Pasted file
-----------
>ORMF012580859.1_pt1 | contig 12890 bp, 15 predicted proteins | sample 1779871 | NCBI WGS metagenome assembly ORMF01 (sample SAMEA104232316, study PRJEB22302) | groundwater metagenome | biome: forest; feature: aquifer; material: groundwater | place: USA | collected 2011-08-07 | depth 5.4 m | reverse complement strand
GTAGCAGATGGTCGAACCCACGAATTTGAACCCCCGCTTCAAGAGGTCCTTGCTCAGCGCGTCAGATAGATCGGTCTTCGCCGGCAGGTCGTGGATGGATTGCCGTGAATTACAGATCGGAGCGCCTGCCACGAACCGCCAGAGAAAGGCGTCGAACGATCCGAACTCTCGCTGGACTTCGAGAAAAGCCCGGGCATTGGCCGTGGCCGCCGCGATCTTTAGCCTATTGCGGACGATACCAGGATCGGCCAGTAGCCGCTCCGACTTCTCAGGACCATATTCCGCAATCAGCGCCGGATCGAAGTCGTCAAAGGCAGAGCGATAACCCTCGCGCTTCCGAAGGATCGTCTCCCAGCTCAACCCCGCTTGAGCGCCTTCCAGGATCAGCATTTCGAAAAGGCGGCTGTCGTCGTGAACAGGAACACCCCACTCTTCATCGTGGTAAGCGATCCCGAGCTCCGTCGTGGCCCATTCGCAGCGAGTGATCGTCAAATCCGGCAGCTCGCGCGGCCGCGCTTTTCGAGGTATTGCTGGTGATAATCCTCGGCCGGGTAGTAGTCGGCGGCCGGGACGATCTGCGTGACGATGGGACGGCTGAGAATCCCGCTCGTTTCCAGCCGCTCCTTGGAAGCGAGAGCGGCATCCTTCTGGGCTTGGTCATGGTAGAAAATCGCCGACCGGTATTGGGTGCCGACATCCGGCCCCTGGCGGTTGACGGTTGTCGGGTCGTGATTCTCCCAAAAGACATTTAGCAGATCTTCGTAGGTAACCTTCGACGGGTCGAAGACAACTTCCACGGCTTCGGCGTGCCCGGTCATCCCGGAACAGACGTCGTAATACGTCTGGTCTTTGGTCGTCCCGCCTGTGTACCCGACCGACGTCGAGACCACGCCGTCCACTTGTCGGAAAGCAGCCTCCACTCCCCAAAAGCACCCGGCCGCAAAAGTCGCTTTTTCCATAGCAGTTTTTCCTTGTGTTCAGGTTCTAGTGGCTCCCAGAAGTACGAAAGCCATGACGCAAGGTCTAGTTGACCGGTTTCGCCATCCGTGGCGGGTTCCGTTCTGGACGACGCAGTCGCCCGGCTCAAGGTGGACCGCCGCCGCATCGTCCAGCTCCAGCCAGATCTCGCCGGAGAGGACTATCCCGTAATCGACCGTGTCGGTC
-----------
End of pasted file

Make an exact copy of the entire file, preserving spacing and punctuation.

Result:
>ORMF012580859.1_pt1 | contig 12890 bp, 15 predicted proteins | sample 1779871 | NCBI WGS metagenome assembly ORMF01 (sample SAMEA104232316, study PRJEB22302) | groundwater metagenome | biome: forest; feature: aquifer; material: groundwater | place: USA | collected 2011-08-07 | depth 5.4 m | reverse complement strand
GTAGCAGATGGTCGAACCCACGAATTTGAACCCCCGCTTCAAGAGGTCCTTGCTCAGCGCGTCAGATAGATCGGTCTTCGCCGGCAGGTCGTGGATGGATTGCCGTGAATTACAGATCGGAGCGCCTGCCACGAACCGCCAGAGAAAGGCGTCGAACGATCCGAACTCTCGCTGGACTTCGAGAAAAGCCCGGGCATTGGCCGTGGCCGCCGCGATCTTTAGCCTATTGCGGACGATACCAGGATCGGCCAGTAGCCGCTCCGACTTCTCAGGACCATATTCCGCAATCAGCGCCGGATCGAAGTCGTCAAAGGCAGAGCGATAACCCTCGCGCTTCCGAAGGATCGTCTCCCAGCTCAACCCCGCTTGAGCGCCTTCCAGGATCAGCATTTCGAAAAGGCGGCTGTCGTCGTGAACAGGAACACCCCACTCTTCATCGTGGTAAGCGATCCCGAGCTCCGTCGTGGCCCATTCGCAGCGAGTGATCGTCAAATCCGGCAGCTCGCGCGGCCGCGCTTTTCGAGGTATTGCTGGTGATAATCCTCGGCCGGGTAGTAGTCGGCGGCCGGGACGATCTGCGTGACGATGGGACGGCTGAGAATCCCGCTCGTTTCCAGCCGCTCCTTGGAAGCGAGAGCGGCATCCTTCTGGGCTTGGTCATGGTAGAAAATCGCCGACCGGTATTGGGTGCCGACATCCGGCCCCTGGCGGTTGACGGTTGTCGGGTCGTGATTCTCCCAAAAGACATTTAGCAGATCTTCGTAGGTAACCTTCGACGGGTCGAAGACAACTTCCACGGCTTCGGCGTGCCCGGTCATCCCGGAACAGACGTCGTAATACGTCTGGTCTTTGGTCGTCCCGCCTGTGTACCCGACCGACGTCGAGACCACGCCGTCCACTTGTCGGAAAGCAGCCTCCACTCCCCAAAAGCACCCGGCCGCAAAAGTCGCTTTTTCCATAGCAGTTTTTCCTTGTGTTCAGGTTCTAGTGGCTCCCAGAAGTACGAAAGCCATGACGCAAGGTCTAGTTGACCGGTTTCGCCATCCGTGGCGGGTTCCGTTCTGGACGACGCAGTCGCCCGGCTCAAGGTGGACCGCCGCCGCATCGTCCAGCTCCAGCCAGATCTCGCCGGAGAGGACTATCCCGTAATCGACCGTGTCGGTC